Pizza that'll make you say "Doh!"
As you might imagine, there can only be one top dog on Brand Keys' survey among seven pizza chains, so many simply didn't make the cut.
Although it's my personal choice, Papa Murphy's (NASDAQ: FRSH ) only snagged the No. 5 spot, likely having to do with the convenience factor of needing to take your pizza home and cook it yourself for a similar price (or higher) than purchasing a fully prepared pizza at another chain. Of course the trade-off is that you receive what are perceived to be fresher ingredients and get to watch your pizza be prepared. Ultimately, though, it would appear that pizza-hungry consumers value their time and their wallet more.
Little Caesars and Pizza Hut, despite their size, aren't going to the take the crown, either. These giant chains finished fourth and third, respectively, in Brand Keys' study.
For Little Caesars it's been a lack of adequate branding. With considerably fewer storefronts than Pizza Hut and Domino's, for example, it needs to work twice as hard simply to draw consumers in the door. It doesn't have a signature dish or draw factors that really draws consumers over the long run.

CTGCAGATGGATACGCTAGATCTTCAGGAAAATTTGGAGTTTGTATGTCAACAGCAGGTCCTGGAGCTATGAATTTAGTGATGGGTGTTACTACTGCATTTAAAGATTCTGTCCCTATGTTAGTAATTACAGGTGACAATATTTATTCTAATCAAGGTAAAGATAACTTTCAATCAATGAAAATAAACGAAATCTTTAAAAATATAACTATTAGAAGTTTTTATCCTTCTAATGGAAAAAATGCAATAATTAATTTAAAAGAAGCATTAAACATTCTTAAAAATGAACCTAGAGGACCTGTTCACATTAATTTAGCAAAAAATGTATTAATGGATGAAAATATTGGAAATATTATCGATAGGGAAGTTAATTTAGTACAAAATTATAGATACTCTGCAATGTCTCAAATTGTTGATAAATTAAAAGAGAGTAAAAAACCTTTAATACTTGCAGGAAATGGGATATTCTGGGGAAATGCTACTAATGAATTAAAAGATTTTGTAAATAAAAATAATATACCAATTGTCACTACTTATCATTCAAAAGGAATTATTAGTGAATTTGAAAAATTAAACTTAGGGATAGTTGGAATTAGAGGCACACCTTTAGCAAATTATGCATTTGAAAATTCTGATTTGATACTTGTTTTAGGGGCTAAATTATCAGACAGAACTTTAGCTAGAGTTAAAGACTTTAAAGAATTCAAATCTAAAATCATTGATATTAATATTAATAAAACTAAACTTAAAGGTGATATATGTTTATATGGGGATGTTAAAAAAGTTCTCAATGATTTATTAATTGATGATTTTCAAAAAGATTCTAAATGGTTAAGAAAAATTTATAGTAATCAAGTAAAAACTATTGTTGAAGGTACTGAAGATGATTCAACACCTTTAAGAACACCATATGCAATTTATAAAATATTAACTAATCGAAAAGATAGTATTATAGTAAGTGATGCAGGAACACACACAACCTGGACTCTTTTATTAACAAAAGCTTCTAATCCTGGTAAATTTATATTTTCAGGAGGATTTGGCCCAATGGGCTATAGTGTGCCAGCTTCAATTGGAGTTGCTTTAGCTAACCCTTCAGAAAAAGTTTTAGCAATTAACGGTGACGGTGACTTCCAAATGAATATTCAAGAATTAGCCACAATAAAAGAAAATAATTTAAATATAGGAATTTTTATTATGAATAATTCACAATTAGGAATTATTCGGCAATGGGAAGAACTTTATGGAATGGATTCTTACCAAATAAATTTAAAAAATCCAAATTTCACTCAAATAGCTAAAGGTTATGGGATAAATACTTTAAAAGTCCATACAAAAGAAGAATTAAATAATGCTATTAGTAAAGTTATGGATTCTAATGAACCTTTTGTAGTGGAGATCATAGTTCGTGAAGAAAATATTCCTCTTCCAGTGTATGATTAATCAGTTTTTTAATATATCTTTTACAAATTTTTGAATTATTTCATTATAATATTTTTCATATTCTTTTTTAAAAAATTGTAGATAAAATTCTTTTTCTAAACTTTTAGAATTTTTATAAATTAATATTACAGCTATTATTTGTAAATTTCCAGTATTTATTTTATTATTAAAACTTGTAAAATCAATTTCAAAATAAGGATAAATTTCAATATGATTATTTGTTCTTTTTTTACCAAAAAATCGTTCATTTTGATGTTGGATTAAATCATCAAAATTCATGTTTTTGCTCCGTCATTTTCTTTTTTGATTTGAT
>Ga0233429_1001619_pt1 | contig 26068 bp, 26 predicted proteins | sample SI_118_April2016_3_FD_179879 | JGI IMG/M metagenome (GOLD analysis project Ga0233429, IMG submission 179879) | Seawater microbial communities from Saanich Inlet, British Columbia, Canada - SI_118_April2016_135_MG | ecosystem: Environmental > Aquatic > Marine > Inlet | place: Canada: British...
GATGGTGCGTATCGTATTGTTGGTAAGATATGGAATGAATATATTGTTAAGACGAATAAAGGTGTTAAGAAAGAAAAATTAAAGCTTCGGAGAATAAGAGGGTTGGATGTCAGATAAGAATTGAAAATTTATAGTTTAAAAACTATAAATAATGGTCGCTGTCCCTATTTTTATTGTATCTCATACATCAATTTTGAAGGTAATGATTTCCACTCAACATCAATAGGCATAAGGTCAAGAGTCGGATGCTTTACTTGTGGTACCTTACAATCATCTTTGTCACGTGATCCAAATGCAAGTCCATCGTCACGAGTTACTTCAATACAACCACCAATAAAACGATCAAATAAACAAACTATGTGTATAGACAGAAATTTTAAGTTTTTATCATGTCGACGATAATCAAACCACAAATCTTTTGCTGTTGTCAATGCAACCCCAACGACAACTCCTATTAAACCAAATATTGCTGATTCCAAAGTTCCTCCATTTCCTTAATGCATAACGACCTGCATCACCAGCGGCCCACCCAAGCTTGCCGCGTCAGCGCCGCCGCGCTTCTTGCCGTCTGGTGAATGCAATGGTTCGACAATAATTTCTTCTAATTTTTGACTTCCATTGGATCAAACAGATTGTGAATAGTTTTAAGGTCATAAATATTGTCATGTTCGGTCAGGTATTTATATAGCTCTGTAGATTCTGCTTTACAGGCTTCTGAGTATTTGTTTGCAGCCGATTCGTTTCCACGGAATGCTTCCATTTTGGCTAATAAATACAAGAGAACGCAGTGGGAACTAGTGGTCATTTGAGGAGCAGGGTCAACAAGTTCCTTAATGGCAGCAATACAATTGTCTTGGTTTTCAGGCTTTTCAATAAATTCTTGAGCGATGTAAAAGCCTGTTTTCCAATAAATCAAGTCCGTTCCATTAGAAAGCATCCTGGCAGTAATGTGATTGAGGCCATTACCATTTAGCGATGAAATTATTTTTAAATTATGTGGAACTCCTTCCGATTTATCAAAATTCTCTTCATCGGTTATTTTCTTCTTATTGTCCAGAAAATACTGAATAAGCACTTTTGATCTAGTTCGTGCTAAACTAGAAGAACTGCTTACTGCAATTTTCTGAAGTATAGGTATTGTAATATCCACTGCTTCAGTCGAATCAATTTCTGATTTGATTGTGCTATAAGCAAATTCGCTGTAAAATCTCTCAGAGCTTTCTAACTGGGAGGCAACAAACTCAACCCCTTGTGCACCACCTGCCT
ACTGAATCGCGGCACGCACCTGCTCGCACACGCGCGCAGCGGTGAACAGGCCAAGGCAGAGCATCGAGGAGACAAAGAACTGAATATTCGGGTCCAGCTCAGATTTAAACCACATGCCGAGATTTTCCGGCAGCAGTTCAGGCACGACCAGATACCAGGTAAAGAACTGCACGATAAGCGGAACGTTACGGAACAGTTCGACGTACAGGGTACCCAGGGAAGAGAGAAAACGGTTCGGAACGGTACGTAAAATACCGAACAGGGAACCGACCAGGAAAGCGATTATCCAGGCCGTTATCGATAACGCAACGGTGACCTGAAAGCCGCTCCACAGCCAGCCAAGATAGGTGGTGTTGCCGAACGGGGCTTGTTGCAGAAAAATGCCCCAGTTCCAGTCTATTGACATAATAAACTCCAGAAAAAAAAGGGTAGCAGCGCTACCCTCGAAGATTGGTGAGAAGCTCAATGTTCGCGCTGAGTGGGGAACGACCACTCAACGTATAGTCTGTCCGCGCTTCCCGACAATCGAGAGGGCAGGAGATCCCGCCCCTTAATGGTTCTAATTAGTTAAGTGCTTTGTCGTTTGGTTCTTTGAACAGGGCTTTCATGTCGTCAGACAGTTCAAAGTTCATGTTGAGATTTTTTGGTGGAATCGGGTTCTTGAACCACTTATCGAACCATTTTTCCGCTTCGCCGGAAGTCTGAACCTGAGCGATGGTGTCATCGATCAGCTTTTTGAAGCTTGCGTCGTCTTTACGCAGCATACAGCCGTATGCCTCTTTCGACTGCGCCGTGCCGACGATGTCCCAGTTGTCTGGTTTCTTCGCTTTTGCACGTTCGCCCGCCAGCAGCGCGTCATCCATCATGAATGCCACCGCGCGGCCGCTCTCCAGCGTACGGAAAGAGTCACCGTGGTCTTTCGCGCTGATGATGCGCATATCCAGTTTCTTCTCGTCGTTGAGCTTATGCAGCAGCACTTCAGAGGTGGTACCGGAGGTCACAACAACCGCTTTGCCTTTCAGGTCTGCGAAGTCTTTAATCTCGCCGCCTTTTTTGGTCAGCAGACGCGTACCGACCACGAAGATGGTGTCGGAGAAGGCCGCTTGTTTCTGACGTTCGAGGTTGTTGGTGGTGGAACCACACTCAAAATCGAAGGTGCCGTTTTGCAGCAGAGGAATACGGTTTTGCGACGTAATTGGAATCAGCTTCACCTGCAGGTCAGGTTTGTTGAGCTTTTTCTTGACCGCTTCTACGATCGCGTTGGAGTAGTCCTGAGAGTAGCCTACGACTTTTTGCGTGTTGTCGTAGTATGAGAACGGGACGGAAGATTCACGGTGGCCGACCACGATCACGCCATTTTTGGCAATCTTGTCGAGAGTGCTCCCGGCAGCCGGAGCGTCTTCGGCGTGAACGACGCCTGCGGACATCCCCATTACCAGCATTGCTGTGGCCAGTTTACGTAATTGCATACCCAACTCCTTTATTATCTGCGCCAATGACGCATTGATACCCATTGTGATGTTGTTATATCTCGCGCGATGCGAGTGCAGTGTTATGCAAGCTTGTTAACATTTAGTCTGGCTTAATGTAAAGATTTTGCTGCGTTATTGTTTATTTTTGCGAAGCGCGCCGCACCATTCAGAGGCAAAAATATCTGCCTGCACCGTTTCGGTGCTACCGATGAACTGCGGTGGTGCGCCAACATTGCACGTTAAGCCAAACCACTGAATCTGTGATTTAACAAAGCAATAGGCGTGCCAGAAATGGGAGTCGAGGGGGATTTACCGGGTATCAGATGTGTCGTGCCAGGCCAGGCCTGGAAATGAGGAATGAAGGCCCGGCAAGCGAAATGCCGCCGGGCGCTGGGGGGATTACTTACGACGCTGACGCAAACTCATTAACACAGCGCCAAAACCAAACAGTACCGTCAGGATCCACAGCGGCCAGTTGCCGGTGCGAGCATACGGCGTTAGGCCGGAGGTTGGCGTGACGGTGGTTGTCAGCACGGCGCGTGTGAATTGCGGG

Pizza Hut is actually doing quite well thanks to its size advantage and deep pockets. One area where it's seen loyalty improvement is with social media. By turning to the Internet Pizza Hut has been able to spread the word of mouth on promotions and new products with ease. Based on Brand Keys' results it still has a ways to go, but things are heading in the right direction.
Between Papa John's and Domino's Pizza, the customer loyalty king is ...?
Based on what we've seen so far this leaves only two possible pizza chains to claim the top spot in brand loyalty: Papa John's, led by its CEO and familiar face in ads, John Schnatter, and Domino's Pizza, led by CEO J. Patrick Doyle who has appeared in quite a few mea culpa Domino's ads in recent years.
Before I spill the beans, do you have a guess which pizza brand you believe is the head cheese?
Got your answer?
Did you say Papa John's? If you did, you guessed incorrectly!
Why not Papa John's? I would surmise it has a lot to do with PR flubs over the past couple of years rather than the quality of pizza or service. John Schnatter was heavily criticized in August 2012, when he announced that the implementation of Obamacare and the need to provide health-care options to his full-time workers would add $0.11-$0.14 per pizza, or $0.15-$0.20 per order. Many consumers took that as a slap in the face, as well as a reminder that workers in pizza chains often make relatively low wages which can make it very difficult for them to pay for their own health insurance.